Headphone Amplifiers Hudson FL

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H.H. Gregg
6325 Tacoma Drive
Port Richey, FL
Best Buy
(352) 200-3478
1389 Wendy Court
Spring Hill, FL
Clear Systems Integration, Inc
(813) 781-5782
613 Sugar Mill Rd
Tarpon Springs, FL
Acoustical Design, Audio / Video, Home Theater, Lighting Control, Motorized Window Treatments / Home Theater Curtains, Multi-Room Audio, Multi-Room Video, Home Automation / Systems Integration, Home Networking
NuVo, Denon, Yamaha, Triad, Boston Acoustics, JBL, Jamo, On-Q, Samsung, JVC, Universal Remote Control
One or more employees at this company have achieved CEDIA Professional Certification status:- Chris Luecke, CEDIA Certified Professional EST II

Best Buy
6325 Naples Blvd
Naples, FL
Blue Kangaroo, Inc.
(239) 597-3737
5405 Taylor RoadSte. 7
Naples, FL
Audio / Video, Home Automation / Systems Integration / Home Networking, Home Theater, Lighting Control, Multi-Room Audio
Crestron - Control4 - Lutron - Marantz - ELAN - PSB - Russound - Escient - Middle Atlantic - Panamax - Pioneer - Samsung - Sony - Stewart Filmscreen - Vutec - Tributaries - and more...
One or more employees at this company have achieved CEDIA Professional Certification status:- Jack Decloedt, CEDIA Certified Professional Designer- Frank Valcarcel, CEDIA Certified Professional EST II

Best Buy
9409 Us Highway 19
Port Richey, FL
A Sound Decision
(727) 789-1121
1810 S. Pinellas Ave.Ste. K
Tarpon Springs, FL
Audio / Video, Home Automation / Systems Integration / Home Networking, Home Theater, Multi-Room Audio, Wire and Cable / Power Management
Elan Home Automation, Yamaha Receivers, , Vantage Lighting Control, Sunfire Speakers & Receivers, B&K home automation, Denon Receivers, Klipsch speakers, Epson projectors, Vutec Screen Art systems and motorized projection screens
One or more employees at this company have achieved CEDIA Professional Certification status:- Jason Johnson, CEDIA Certified Professional EST II- Terry Moore, CEDIA Certified Professional EST II- Robert Wolff, CEDIA Certified Professional EST II

(954) 345-3443
950 University Drive
Pompano Beach, FL
Recycling Services
Recycle Ink - No landfill guarantee

Bose Showcase Store
(407) 277-7710
Waterford Lakes Town Center,709 North Alafaya Trail
Orlando, FL
Best Buy
2499 Sw 27Th Ave
Ocala, FL




the Max and Little headphone amplifiers

as reviewed by Carlo Flores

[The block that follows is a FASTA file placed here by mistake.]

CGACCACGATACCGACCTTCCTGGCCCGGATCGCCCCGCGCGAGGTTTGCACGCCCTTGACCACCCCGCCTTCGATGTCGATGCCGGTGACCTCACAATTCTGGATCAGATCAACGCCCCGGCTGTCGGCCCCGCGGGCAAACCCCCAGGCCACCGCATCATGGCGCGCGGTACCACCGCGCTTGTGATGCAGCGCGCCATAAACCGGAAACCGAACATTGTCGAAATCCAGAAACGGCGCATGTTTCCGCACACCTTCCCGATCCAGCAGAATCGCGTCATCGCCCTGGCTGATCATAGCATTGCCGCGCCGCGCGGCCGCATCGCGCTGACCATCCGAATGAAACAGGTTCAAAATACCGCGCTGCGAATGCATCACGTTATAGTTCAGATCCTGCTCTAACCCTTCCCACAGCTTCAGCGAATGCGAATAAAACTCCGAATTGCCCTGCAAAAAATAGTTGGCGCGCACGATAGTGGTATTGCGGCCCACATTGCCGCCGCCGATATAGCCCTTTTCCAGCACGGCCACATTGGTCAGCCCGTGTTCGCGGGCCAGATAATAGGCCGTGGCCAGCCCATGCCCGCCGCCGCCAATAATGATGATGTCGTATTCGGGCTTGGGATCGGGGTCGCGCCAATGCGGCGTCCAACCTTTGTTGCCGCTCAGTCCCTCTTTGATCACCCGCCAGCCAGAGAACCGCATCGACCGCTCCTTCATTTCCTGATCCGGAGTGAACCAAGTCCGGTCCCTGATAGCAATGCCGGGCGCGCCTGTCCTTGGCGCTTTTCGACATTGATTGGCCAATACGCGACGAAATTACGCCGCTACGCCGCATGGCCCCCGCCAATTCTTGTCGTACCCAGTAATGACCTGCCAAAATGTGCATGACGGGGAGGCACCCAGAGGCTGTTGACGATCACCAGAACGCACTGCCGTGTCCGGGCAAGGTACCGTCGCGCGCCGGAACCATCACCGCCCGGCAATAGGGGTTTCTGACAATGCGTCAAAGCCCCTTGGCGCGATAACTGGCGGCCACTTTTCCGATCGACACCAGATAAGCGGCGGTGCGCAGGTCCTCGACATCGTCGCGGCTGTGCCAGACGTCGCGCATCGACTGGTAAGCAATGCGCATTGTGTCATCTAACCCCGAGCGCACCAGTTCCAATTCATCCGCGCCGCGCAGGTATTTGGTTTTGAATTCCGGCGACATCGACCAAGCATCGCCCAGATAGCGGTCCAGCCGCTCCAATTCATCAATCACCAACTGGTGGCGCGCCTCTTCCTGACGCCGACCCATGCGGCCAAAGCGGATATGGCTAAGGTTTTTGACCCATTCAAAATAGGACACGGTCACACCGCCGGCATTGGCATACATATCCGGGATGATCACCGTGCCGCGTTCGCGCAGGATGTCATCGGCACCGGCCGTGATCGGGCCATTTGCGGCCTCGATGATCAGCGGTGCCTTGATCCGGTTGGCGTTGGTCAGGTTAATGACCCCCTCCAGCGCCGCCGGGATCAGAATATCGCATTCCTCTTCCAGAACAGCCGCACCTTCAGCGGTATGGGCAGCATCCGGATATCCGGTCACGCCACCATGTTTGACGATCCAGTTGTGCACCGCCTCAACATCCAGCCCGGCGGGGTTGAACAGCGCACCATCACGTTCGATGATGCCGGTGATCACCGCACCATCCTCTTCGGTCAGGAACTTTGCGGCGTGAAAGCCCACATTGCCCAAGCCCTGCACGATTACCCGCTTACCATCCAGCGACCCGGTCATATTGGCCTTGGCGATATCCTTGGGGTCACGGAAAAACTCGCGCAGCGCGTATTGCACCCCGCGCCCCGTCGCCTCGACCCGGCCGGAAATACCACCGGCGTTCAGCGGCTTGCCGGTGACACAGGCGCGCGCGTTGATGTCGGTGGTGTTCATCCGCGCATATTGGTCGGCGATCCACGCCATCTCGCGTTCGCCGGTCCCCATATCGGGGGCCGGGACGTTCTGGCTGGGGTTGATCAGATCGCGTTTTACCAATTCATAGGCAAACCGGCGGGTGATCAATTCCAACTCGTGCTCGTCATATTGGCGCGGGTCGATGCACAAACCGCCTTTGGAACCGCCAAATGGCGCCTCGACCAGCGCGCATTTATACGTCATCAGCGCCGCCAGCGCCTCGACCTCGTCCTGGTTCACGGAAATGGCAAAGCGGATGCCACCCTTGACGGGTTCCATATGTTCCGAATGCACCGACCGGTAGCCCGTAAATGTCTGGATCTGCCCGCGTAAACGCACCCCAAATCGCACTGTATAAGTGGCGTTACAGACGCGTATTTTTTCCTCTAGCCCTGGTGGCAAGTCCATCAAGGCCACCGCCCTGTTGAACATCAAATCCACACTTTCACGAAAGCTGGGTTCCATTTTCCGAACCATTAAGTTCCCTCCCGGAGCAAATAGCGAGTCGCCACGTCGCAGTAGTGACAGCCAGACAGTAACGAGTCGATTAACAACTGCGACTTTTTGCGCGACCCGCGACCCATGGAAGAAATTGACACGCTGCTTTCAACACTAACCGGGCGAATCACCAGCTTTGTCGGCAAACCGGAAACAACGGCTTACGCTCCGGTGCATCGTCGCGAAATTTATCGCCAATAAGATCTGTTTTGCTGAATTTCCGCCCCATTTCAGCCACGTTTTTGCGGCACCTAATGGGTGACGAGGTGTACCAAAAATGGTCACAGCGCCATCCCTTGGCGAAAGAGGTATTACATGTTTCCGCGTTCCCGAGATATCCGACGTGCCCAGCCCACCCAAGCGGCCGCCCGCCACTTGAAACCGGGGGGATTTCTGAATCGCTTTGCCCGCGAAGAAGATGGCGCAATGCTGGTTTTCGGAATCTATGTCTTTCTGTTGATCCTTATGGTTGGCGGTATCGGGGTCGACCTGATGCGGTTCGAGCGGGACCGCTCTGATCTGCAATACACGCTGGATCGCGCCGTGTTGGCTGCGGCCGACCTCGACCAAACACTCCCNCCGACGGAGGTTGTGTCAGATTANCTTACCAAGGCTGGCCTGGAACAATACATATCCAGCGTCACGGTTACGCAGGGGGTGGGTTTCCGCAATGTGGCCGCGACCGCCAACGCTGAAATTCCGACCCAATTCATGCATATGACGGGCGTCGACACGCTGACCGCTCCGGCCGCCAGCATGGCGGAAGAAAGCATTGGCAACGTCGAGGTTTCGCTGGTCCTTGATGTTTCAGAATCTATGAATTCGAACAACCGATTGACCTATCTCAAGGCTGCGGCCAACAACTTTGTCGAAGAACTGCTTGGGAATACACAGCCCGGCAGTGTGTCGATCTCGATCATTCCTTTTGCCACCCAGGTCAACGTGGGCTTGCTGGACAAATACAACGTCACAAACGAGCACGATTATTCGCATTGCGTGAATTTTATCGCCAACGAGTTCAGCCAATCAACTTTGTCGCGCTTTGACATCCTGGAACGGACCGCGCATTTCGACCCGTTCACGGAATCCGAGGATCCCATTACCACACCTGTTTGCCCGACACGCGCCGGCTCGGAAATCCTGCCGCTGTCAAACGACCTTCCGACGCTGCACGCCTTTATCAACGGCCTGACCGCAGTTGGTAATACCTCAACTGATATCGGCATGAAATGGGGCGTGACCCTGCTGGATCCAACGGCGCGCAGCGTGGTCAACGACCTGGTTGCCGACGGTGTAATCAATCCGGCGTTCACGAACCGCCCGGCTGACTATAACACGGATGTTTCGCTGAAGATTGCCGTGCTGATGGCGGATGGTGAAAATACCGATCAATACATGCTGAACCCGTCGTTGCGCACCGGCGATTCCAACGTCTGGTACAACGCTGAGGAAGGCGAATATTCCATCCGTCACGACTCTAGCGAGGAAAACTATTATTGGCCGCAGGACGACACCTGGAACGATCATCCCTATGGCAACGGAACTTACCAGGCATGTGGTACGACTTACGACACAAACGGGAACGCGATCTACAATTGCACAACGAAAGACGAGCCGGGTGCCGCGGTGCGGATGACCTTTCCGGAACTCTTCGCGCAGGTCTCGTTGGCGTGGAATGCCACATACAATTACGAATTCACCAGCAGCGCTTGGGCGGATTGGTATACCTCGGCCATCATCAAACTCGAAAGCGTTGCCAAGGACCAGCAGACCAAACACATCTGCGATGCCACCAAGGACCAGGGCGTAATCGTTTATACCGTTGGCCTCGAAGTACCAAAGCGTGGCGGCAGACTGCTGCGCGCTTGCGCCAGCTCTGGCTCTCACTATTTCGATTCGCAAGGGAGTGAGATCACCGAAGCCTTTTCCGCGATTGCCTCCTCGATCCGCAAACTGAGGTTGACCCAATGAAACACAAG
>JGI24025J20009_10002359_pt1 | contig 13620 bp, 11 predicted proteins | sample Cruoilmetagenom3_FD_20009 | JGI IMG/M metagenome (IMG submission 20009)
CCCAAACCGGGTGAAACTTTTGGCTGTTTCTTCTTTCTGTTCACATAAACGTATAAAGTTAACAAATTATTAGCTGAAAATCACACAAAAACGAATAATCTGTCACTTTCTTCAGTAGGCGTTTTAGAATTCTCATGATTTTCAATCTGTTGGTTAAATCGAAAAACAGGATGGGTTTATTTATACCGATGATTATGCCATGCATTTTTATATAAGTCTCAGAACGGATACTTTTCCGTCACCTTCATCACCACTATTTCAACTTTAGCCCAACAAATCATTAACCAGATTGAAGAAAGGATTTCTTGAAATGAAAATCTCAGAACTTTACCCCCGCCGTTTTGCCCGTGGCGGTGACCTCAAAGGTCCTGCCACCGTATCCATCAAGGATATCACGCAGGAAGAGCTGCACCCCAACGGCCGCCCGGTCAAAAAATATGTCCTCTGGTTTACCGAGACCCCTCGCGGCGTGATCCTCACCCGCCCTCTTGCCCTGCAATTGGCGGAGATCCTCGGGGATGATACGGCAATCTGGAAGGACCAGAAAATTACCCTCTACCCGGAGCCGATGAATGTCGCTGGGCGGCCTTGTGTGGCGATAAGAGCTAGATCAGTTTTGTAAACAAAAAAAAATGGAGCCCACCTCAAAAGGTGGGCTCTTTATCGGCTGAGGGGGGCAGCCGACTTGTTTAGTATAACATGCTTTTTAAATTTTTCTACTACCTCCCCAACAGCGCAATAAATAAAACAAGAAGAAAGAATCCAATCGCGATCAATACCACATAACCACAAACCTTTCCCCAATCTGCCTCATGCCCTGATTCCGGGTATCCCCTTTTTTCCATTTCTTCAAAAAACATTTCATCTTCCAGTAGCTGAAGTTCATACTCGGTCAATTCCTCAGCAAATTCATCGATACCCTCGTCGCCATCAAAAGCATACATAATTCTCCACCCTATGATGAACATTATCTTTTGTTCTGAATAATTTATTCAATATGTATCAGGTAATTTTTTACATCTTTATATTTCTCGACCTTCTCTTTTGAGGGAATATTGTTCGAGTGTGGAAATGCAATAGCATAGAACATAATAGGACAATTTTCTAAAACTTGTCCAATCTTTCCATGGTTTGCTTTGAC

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The Max

Many audiophiles view headphone listening as playing with toys or trying to get the most from portable fidelity. Others believe that a well-designed transducer powered by quality amplification can yield good results regardless of the type of system. Headphones offer a choice to those who are limited in space. If you can live with a soundstage that exists within two inches of your skull, you can, with proper care, assemble a system that rivals similarly priced speakers. There are headphones and amps to power them in just about every price bracket. In the case of Headroom, a complete line of headphone products is available from one manufacturer, including the Blockhead, a fully balanced amp that can only be used with a specially terminated Grado RS-1 or Sennheiser. For those (like me) who like other headphones, the Max is Headroom's best offering, so I view it as their statement product, and the one I decided to review.

The Max has some nice features that allow for great flexibility. It can be used as a two-input active preamp, a one-box solution for those looking to incorporate a headphone amp with a speaker system. One of its inputs can be changed to a loop out, so the user can use the amp between a preamp/integrated's tape output and a recording device, with minimal influence on the sound. The Max's class AB circuitry is encased in a long rectangular chassis that is about half the width of most stereo components, with the simple, nondescript faceplate allowing for easy integration into a living environment. The Max's front panel is covered with user controls: toggle switches control gain (a welcome addition for better control of the stepped attenuator), Headroom's patented Crossfeed Circuit, and their filter settings. Two headphone jacks that lock in theory, but not in reality, allow for shared listening, and a toggle switch allows the user to float ground. Missing from the front panel is source selection; instead, it's on the rear plate, which will make the Max unpractical for many people. On the back, the IEC receptacle, fuse, and power switch are a one-piece unit, which means that that the large IECs on some power cords may get in the way when trying to turn the unit on or off. The Max is surprisingly lightweight—I had to place books on its top lid to use aftermarket power cords.

After the obligatory interconnect and power cord changes, I settled on the Tara Labs Air 3 for its soundstage and the Tek-Line PC12W for its top end linearity. I set the Max's crossfeed circuit and filters to their off positions (more on what they do later), and hardly fiddled with the amp again. I had the opportunity to borrow Grado HP-1s, Audio Technica w2002s, and Sennheiser HD600s during my time with the Max, along with the Grado SR225s and Sennheiser HD580s (with Cardas upgrade...

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